Wednesday, October 3, 2012

The touch on the history of Sweden in the depth of Saxony

Not long ago I've gotten a wonderful opportunity to visit another interesting place located in Saxony and linked closely with the history of Sweden. Nowadays a small village of Altranstädt, located 10 kilometers away from Leipzig, definitely doesn’t play such important role like in the very beginning of 18th century when Swedish king Charles XII stayed there for one year until he began his fatal Russian campaign of 1708 concluded with the defeat of Swedish army in the Battle of Poltava on 27 June 1709. You hardly could meet a large crowd of tourists there. Just a few local lovers of history or those who came from Sweden, Poland or Russia could break the silence of Altranstädt castle. I couldn't help feeling like the time has stopped in endless castle corridors with century-old oak floor for some completely incomprehensible reason.
In April 1945 the Western Saxony was conquered by American troops, under the command of General Patton. The Eastern Saxony, at the same time, was occupied by Soviet troops. The agreement on post-war occupation zones, during the Potsdam Conference, provided that the entire state of Saxony would come under Soviet control. As such, West Saxony was transferred to the Soviet Zone, by the American occupation forces in July 1945.
During the Soviet occupation the castle was turned into dwelling-house except a few rooms where negotiations have taken place in 1706 and 1707. Soon after the German reunification the castle was declared a national monument and a small museum located in two rooms has been completed. Not long ago the castle has been renovated although still remains unknown for many Germans. You can see a few pictures taken in the castle a few weeks ago.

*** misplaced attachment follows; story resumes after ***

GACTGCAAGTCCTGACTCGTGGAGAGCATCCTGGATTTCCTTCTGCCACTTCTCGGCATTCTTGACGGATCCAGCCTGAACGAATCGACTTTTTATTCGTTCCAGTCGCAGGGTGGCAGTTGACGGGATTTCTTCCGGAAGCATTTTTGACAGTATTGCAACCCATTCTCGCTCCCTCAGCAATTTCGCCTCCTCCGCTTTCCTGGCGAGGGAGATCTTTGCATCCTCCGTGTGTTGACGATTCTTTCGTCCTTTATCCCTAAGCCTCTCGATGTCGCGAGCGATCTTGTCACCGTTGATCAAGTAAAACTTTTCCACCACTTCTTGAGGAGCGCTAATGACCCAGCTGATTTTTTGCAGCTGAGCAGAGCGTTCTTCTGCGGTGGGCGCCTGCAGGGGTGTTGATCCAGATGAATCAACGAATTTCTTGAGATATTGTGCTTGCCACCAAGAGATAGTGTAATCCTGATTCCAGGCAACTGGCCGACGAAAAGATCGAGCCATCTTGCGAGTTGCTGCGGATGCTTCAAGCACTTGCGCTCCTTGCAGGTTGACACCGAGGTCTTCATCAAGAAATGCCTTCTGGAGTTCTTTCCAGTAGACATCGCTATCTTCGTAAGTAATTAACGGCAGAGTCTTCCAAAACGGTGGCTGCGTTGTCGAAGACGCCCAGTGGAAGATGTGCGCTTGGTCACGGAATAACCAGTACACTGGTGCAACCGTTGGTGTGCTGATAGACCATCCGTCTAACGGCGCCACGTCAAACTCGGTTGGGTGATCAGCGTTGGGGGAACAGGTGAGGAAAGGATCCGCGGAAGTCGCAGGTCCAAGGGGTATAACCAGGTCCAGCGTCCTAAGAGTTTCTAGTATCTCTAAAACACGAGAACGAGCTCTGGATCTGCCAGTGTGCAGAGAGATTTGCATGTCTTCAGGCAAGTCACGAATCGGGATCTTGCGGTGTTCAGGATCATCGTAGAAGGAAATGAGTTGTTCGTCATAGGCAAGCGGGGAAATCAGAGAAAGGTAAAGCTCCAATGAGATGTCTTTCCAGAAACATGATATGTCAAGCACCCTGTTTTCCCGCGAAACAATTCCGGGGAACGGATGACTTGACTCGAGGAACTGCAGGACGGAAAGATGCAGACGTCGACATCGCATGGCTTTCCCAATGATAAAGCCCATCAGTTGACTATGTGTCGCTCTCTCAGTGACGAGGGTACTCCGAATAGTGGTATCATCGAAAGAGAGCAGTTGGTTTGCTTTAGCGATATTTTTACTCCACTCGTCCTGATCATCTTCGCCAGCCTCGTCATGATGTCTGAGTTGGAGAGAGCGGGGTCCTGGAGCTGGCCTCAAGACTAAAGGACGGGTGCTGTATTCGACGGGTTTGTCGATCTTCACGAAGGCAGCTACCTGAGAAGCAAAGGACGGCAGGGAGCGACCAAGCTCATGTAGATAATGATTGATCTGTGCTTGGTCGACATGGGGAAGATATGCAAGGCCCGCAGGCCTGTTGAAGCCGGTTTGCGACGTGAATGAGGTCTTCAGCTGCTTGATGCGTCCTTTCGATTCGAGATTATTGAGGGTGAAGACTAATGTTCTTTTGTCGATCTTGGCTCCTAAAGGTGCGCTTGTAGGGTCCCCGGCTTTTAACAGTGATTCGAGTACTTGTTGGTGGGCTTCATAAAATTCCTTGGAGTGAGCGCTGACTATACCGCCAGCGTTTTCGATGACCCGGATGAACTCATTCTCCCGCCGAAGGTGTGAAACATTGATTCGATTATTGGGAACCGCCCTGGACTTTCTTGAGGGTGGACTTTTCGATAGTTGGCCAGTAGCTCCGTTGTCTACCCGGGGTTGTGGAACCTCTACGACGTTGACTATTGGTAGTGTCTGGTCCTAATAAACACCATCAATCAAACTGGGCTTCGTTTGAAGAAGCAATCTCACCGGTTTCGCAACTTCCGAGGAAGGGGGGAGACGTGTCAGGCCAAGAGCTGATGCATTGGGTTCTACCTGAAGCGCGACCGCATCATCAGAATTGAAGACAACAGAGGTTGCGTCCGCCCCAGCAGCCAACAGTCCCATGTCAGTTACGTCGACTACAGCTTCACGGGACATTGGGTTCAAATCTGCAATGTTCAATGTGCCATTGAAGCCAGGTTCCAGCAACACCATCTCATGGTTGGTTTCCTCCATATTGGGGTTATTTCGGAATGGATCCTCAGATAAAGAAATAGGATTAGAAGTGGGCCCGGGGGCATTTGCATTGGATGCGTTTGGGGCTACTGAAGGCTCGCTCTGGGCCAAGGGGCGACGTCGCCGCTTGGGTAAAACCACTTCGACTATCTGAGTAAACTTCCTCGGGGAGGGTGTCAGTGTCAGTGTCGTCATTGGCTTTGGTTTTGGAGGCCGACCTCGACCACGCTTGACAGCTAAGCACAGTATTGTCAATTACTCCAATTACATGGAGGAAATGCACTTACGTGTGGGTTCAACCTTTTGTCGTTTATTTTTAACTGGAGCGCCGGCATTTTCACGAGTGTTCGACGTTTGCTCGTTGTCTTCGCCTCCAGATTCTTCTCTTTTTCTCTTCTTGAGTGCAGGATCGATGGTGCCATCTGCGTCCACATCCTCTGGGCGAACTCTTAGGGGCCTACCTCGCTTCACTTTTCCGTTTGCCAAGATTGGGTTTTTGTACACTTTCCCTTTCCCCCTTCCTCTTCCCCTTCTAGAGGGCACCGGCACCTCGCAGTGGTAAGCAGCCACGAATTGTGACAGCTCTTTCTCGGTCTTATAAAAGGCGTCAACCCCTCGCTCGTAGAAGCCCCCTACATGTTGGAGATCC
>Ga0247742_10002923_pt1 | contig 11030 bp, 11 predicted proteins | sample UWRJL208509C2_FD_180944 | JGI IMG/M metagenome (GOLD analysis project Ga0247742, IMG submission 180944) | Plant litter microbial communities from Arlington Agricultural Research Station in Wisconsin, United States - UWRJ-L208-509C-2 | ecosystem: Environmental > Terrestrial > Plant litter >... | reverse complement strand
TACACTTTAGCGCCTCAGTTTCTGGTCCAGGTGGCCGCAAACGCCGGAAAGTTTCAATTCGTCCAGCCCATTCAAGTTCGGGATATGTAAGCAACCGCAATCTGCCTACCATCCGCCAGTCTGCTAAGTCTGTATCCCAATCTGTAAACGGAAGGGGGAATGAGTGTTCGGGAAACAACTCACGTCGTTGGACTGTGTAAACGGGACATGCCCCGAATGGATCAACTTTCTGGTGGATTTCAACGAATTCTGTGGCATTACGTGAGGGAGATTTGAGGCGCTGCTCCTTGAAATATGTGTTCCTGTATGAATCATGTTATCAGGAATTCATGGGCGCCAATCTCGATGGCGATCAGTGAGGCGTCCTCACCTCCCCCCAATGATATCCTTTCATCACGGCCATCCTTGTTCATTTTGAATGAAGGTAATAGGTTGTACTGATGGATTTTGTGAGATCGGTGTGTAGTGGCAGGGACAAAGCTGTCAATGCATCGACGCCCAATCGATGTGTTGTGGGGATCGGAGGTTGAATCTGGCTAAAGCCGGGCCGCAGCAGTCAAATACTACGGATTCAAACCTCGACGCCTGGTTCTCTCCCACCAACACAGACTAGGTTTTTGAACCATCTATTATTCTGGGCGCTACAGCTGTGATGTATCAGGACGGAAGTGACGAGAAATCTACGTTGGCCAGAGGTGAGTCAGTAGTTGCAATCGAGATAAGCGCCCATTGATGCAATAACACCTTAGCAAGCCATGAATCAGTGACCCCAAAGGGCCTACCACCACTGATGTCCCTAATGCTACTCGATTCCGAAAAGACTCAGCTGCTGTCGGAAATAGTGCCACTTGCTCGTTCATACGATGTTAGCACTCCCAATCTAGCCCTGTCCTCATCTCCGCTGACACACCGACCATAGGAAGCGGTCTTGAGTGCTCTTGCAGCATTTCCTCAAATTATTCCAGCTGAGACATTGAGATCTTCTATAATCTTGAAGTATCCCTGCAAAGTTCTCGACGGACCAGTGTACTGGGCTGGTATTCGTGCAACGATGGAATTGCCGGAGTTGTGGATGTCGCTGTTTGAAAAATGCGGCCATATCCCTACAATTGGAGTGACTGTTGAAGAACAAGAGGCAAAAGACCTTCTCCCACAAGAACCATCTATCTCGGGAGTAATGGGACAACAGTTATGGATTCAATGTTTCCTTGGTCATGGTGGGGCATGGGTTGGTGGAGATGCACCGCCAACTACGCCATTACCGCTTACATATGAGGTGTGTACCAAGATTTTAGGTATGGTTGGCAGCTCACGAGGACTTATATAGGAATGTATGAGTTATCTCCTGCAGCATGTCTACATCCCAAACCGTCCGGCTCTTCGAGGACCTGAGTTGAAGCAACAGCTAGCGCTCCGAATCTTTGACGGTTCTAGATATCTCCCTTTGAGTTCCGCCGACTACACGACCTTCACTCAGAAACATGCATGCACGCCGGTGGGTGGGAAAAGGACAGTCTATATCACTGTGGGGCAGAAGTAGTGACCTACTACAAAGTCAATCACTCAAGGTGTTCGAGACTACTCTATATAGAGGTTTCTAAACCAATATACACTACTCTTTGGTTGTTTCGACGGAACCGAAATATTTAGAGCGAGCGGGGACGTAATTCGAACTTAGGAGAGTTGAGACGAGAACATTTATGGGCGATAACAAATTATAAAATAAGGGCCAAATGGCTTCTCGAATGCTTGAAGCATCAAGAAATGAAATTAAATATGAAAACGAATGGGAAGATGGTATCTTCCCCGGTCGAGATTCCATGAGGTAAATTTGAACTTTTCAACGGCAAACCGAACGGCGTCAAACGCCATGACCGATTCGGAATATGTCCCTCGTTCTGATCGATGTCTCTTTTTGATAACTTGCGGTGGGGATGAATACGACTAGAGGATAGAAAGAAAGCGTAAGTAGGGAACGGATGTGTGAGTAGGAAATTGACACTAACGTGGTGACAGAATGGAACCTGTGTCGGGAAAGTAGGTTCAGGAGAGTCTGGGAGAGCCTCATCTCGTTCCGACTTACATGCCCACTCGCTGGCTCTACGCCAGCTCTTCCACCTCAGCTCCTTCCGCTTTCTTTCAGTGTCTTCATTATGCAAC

The Treaty of Altranstädt (1706) was concluded between Charles XII of Sweden and Augustus the Strong of Saxony and Poland-Lithuania, on 13 October 1706. Augustus had to renounce his claims to the Polish throne and his alliance with Russia. Augustus the Strong made peace with the Swedish Empire and accepted Stanisław Leszczyński as the Polish king. Stanisław Leszczyński was crowned king of Poland on 4 October 1705. An allied attempt to regain control in Poland-Lithuania was thwarted by Charles XII in the Battle of Grodno and by Carl Gustav Rehnskiöld in the Battle of Fraustadt, both in the first months of 1706.

The Treaty or Convention of Altranstädt was signed between Charles XII of Sweden and Joseph I, Holy Roman Emperor on 31 August 1707. It settled the rights of Protestants in Silesia. While the Protestant Reformation had strongly affected Silesia, the Habsburg emperors had subjected the province to the counter-reformation in the 18th century. Especially in Upper Silesia, these measures were successful: in the early 18th century, almost half of the Silesian population was Roman Catholic and some 1,000 churches had been rededicated from Protestant to Roman Catholic. During the Great Northern War, Charles XII of Sweden had marched his armies through Silesia and occupied the Electorate of Saxony, where he forced his adversary, elector August the Strong, into the Treaty of Altranstädt (1706). During his one year-long stay in the small town of Altranstädt near Leipzig, Charles XII negotiated a further treaty with the Habsburg emperor. Joseph I returned 125 churches to the Protestant communities and dispensed with any further counter-reformatory policies. Three Protestant consistories were permitted, restoring and stabilizing Silesian Lutheranism.
Nowadays Altranstädt is a village in Saxony, Germany, a part of the Markranstädt district of Leipzig. The village is historically famous for two treaties that were concluded there.